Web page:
Friday, October 19, 2007
Elisabetta Sirani (1638-1665)
According to written records when she died at 27, the Italian artist Elisabetta Sirani had already produced 200 paintings, drawings, and etchings. An independent painter by 19, Sirani ran her family's workshop. When her father became incapacitated by gout, she supported her parents, three siblings, and herself entirely through her art.
Sirani spent her life in Bologna, a city famous for its progressive attitude toward women's rights and for producing successful female artists. Trained by her father, Sirani was encouraged in her career by Count Carlo Cesare Malvasia, a family friend and influential art critic. She quickly became known for her ability to paint beautifully finished canvases so quickly that art lovers visited her studio from far and wide to watch her work. Sirani's portraits, mythological subjects, and especially her images of the Holy Family and the Virgin and Child, gained international fame. Her works were acquired by wealthy, noble, and even royal patrons, including the Grand Duke Cosimo III de Medici.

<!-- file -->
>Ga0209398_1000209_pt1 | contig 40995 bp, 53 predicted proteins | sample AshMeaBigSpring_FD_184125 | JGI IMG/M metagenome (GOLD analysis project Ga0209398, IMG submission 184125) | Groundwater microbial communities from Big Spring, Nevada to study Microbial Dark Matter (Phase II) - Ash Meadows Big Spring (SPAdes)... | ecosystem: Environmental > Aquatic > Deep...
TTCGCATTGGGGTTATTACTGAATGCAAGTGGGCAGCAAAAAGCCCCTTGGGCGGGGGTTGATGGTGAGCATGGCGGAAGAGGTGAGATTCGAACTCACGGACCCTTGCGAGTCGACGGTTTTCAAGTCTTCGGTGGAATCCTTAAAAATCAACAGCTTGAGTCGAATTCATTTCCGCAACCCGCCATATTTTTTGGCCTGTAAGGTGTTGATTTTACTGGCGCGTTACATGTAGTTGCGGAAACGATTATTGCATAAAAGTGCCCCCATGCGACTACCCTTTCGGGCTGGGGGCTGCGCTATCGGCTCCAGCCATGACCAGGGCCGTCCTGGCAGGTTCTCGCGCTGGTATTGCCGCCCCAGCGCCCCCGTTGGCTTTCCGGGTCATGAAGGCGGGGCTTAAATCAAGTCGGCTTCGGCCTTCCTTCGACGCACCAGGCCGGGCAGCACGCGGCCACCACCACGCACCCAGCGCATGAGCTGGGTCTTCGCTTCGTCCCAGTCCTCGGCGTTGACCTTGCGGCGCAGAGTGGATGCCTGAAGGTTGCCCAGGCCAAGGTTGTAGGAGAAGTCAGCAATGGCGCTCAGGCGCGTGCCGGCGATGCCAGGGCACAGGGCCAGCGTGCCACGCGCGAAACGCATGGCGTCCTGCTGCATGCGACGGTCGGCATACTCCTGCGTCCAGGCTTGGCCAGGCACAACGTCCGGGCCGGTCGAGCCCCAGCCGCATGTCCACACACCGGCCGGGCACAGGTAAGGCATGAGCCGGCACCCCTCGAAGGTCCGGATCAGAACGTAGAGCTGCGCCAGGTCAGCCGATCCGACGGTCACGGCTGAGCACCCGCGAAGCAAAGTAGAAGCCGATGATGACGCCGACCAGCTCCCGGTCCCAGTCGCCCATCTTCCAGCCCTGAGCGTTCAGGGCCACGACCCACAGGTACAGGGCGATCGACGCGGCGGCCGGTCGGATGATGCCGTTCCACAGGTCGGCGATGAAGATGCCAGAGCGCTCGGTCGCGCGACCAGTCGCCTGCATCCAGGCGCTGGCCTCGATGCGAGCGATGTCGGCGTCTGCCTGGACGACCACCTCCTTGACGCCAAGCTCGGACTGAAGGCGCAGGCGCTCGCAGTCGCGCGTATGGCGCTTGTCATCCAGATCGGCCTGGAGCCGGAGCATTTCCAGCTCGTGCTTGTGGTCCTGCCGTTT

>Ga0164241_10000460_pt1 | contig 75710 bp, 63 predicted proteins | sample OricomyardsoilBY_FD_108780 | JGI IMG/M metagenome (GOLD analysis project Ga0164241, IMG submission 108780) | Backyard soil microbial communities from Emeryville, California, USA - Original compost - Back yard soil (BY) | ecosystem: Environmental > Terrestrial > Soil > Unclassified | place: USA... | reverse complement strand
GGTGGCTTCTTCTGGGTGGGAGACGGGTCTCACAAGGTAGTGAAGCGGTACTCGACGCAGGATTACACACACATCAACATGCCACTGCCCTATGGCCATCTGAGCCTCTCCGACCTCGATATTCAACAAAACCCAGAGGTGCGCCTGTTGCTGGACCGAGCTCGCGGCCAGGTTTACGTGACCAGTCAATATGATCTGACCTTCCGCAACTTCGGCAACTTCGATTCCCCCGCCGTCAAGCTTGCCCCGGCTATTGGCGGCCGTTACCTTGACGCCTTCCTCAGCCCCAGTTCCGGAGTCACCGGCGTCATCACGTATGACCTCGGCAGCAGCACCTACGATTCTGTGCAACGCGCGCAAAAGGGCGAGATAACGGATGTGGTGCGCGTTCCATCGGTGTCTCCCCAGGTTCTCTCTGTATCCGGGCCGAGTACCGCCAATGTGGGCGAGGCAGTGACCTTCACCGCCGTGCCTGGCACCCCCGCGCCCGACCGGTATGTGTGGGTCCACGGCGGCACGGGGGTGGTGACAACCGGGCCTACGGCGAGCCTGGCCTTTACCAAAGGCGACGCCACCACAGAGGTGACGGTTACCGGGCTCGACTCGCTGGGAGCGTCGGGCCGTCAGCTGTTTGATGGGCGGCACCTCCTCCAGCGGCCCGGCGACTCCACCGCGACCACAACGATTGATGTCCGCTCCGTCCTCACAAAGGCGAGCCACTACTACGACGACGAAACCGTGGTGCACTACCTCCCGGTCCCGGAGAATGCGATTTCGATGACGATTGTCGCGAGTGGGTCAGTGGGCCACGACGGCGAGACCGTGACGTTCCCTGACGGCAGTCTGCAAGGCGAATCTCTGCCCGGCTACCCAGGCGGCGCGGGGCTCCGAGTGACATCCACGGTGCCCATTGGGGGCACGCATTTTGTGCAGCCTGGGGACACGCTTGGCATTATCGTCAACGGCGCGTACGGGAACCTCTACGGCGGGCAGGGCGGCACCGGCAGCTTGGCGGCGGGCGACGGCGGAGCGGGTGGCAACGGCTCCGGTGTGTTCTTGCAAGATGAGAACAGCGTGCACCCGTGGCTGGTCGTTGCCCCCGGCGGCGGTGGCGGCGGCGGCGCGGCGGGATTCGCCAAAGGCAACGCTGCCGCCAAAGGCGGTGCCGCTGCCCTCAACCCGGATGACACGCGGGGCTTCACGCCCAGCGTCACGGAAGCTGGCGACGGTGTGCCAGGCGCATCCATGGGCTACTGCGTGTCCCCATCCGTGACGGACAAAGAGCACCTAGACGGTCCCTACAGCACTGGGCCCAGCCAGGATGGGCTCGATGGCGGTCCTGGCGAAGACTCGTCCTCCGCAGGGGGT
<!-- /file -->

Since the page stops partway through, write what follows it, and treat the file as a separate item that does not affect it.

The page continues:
When Sirani died-suddenly, after experiencing severe stomach pains-her father suspected that she had been poisoned by a jealous maid. The servant was tried for but acquitted of this crime, and an autopsy revealed numerous lacerations in the artist's stomach, presumably evidence of perforated ulcers.
Sirani's funeral was an elaborate affair involving formal orations, special poetry and music, and an enormous catafalque decorated with a life-size sculpture of the deceased. In addition to her substantial oeuvre, Sirani left an important legacy through her teaching. Her pupils included her two sisters, Barbara and Anna Maria, and more than a dozen other young women who became professional painters. - Malaspina Biography (Adapted from Women and the Arts - with permission)
Books from Alibris: Baroque Art